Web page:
Why Zhara's story has passed too many journalists by

In
a eulogy for a four-year-old girl brutally murdered in Baghdad, Lee
Gordon laments the absence of Iraq in the election coverage

My wife telephoned me the other day as I was standing outside the
National Portrait Gallery off London’s Trafalgar Square. She was 3,000
miles away in Baghdad and as I listened I swallowed hard on what were
trying to be tears.

She told me the story of Zhara, a doeeyed girl with a cherubic smile named after a flower noted for its pretty blossom.

It’s
a story that speaks volumes about how the Iraq war has so brutalised an
ancient civilisation that it has literally taken leave of its senses.

Four-year-old
Zhara had followed her cousin to a deserted subway in central Baghdad.
There, a former army sergeant raped her several times, murdered her and
left her in a cardboard box.

A week or so later, a traffic
policeman first stumbled across Zhara’s bloodspattered teddy bear, then
found her body, being eaten by dogs.

Divorced father of seven Ali
Shakhir Haddi had spent more than 30 years in the army, but had been
jobless and living rough since the Iraqi military was de-mobbed 18
months ago. After a dispute with her father over $100 (£52), he killed
little Zhara.

He was sentenced to life behind bars (Former US
pro-consul Paul Bremer scrapped the death penalty – an unpopular
decision with Iraqis.) But the story didn’t end there. Zhara’s parents,
wracked by guilt, separated. Then came a note from the killer thanking
them for putting him behind bars where “I can eat and have somewhere to
sleep”.

Zhara’s father is pressing for the reintroduction of the
death penalty. Given the US military’s record of releasing prisoners
who agree to spy on the insurgency, his fears that her killer will be
freed in a few years are not unfounded.

He wants to tell his story, which is where my wife, an Iraqi journalist, came into it.

“How can men do these things, what has happened to my country?” she asked me.

How
things have changed in just 18 months. Then, when we first met, she had
been an up-and-coming reporter convinced things could only get better.

She
sat next to me at a press conference for relatives of a family shot by
US troops. Afterwards we discussed how to help Hadeel, the only
survivor. Twelveyear- old Hadeel, whose name derives from a songbird,
had indeed loved to sing, but had fallen silent after witnessing the
massacre. Her tragic story received wide coverage (over here the Daily
Mail gave it a two-page spread).

However, thanks to the self-imposed silence our media has fallen into, few will hear Zhara’s story.

Of
course, there’s the excuse that reporting Iraq is just too dangerous.
But does this really hold water? Consider the story of the orphaned
girls living inside the Green Zone – within spitting distance of
British reporters – who areused for sex by US soldiers. Their story,
corroborated by whistle-blowing troops, has yet to see the light of day.

The
Independent, where Patrick Cockburn has been stellar, has bravely
bucked the trend and The Telegraph continues to keep half an eye on
Iraq.

But when Hala Jabar won the British Press Awards foreign
correspondent of the year for her reporting in The Sunday Times, and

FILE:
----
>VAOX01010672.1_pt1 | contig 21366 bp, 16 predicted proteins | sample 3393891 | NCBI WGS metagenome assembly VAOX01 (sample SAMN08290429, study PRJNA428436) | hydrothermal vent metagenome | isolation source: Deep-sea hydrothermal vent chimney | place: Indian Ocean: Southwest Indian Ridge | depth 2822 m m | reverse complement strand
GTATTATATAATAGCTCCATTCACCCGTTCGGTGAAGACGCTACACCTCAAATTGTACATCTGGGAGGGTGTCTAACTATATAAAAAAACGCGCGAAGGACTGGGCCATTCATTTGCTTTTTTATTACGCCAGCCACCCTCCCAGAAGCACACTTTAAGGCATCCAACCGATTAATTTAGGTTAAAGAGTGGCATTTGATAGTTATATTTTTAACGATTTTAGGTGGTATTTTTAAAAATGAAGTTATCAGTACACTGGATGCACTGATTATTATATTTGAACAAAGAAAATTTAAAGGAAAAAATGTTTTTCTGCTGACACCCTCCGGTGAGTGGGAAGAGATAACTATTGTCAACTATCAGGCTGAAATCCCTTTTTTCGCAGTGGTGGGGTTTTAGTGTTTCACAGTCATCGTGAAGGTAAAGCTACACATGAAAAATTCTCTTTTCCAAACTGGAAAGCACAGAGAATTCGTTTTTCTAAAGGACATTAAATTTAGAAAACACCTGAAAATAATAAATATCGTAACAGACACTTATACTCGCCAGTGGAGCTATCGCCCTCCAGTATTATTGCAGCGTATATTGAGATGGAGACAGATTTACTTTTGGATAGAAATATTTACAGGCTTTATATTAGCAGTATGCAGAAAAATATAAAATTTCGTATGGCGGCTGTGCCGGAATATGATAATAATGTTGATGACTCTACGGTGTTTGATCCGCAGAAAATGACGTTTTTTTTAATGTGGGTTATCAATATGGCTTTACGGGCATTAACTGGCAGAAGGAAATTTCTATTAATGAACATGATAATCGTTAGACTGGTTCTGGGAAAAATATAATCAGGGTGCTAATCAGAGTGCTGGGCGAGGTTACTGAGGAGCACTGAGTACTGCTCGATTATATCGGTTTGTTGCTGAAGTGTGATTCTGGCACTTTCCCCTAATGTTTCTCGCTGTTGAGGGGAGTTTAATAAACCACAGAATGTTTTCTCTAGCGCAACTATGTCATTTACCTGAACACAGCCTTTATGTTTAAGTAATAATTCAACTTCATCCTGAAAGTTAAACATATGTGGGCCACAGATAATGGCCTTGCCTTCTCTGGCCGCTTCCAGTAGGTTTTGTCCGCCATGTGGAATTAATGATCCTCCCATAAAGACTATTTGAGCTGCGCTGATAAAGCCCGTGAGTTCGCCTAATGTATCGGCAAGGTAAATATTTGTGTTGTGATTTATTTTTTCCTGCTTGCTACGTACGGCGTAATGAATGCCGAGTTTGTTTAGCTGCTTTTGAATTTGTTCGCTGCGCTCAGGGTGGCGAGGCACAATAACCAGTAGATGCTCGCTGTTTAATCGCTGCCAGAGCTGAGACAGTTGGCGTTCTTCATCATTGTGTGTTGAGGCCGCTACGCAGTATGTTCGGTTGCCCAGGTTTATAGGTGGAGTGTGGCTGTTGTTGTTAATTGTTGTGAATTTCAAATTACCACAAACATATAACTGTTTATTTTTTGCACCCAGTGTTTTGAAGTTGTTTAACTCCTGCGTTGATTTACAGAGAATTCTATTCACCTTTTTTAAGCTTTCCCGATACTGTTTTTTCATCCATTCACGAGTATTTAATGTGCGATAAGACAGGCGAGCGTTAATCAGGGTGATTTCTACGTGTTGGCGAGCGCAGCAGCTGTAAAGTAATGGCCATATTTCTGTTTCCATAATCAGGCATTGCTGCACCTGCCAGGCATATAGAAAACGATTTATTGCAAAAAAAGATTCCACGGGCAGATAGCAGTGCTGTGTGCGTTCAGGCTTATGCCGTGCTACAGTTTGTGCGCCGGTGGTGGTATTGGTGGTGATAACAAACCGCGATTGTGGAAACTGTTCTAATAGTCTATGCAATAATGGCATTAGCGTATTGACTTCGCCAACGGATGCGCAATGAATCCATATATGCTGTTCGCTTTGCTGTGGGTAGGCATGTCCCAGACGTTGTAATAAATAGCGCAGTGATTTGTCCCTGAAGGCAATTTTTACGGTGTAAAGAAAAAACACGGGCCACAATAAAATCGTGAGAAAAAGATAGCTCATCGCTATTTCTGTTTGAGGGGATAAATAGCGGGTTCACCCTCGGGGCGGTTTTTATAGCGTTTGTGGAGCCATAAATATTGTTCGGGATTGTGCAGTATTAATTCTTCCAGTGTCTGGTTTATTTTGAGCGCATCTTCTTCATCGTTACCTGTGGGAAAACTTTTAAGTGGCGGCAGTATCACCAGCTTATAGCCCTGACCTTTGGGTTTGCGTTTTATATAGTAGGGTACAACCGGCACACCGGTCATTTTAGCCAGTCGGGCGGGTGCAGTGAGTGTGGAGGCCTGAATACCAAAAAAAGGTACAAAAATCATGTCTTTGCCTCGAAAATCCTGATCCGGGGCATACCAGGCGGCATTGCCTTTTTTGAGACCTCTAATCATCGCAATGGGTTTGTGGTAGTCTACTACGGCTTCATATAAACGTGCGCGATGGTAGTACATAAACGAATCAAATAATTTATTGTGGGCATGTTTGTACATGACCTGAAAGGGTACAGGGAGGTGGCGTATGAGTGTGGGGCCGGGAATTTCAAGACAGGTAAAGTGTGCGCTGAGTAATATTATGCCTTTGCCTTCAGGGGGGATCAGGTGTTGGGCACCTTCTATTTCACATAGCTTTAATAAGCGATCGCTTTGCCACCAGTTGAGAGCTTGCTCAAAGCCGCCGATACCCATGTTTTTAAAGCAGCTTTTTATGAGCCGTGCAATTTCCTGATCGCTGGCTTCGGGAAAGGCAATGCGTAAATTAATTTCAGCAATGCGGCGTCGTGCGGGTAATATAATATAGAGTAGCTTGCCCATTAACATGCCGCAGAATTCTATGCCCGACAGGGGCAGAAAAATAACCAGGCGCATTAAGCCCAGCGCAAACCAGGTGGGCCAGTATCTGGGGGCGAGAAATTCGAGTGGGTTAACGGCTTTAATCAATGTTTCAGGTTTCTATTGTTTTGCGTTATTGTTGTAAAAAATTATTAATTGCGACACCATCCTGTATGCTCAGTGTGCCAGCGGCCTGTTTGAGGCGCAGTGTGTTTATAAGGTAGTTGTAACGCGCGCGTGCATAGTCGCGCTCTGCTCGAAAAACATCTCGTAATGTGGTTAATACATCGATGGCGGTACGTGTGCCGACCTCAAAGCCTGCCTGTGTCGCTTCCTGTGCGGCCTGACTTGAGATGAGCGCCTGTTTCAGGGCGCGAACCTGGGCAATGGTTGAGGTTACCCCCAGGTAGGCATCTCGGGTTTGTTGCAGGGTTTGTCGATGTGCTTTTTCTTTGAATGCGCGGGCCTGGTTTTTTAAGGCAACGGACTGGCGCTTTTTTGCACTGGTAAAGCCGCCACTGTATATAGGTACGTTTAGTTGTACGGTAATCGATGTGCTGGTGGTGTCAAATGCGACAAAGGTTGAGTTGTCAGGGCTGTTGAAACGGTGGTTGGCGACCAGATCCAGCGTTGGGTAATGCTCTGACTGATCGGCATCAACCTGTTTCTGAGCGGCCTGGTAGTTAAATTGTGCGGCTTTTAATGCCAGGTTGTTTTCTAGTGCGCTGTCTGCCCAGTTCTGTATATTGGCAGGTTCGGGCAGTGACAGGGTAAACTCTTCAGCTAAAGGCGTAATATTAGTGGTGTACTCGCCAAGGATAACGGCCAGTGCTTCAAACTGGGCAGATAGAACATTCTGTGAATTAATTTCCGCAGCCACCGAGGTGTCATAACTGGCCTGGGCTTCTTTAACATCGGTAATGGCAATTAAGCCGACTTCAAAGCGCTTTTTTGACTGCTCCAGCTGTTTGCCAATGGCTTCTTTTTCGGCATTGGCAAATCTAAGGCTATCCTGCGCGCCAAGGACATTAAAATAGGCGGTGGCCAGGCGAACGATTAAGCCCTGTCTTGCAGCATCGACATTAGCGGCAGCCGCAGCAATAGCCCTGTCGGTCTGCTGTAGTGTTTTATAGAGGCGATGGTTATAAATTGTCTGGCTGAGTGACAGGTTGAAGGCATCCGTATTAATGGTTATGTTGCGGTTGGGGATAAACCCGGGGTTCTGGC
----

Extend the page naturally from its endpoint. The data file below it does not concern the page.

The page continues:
Doctor Ali Fadhil plaudits for his work in The Guardian, it might have
opened doors for other Arabic journalists to be sent where Fleet
Street’s staffers couldn’t go, keeping a spotlight on what should be
the biggest election issue – one that ought to hang like Damocles’
Sword over Tony Blair.

At least George W Bush and John Kerry were
honest about fighting a wartime election. By contrast, Tony Blair and
Michael Howard have been allowed to pretend it’s more important to
count the number of immigrants than bodybags.

When was the last
time you spotted a dateline from Basra, where the Britisharmy is
fighting its biggest engagement in half a century?

We’ve taken our cue from politicians and allowed Iraq to be sidelined.

The
BBC’s John Pienaar rightly complains the war is off the election menu
at morning party press conferences. But those responsible for allowing
them to serve up a diet of immigration junk food and tax cut tripe are
the pin-suited political appointees in Bush House.

Channel Four
chiefs decided their flagship investigations programme Dispatches
should focus on “domestic issues” in the run-up to the election.

Will anybody ask “Where’s the Iraqi?”

when ITV hosts its election boat-party onboard the Silver Sturgeon?

When
writer and editor John Lloyd accused the media of occupying a “parallel
universe”, Guardian investigations editor David Leigh blamed “big
business and big government”. The public wants to hear about Brussels
taking over our lives – not Washington, because, he said, “One plays
into a… fantasy about continentals with funny eating habits, and the
other doesn’t gain much purchase”.

It didn’t seem that way when I
was outside the National Portrait Gallery, yards from where millions
demonstrated because they believe warplanes over Iraq are more
important than EU directives on sausages. Nor did it as my wife
narrated her “Letter from Iraq”.

So let this be a eulogy for
Zhara’s battered blackened body and the land of two great rivers,
golden-domed mosques, that endless wash of azure sky and yellow-brown
desert where my wife watched her dreams die.

Lee Gordon is a freelance journalist

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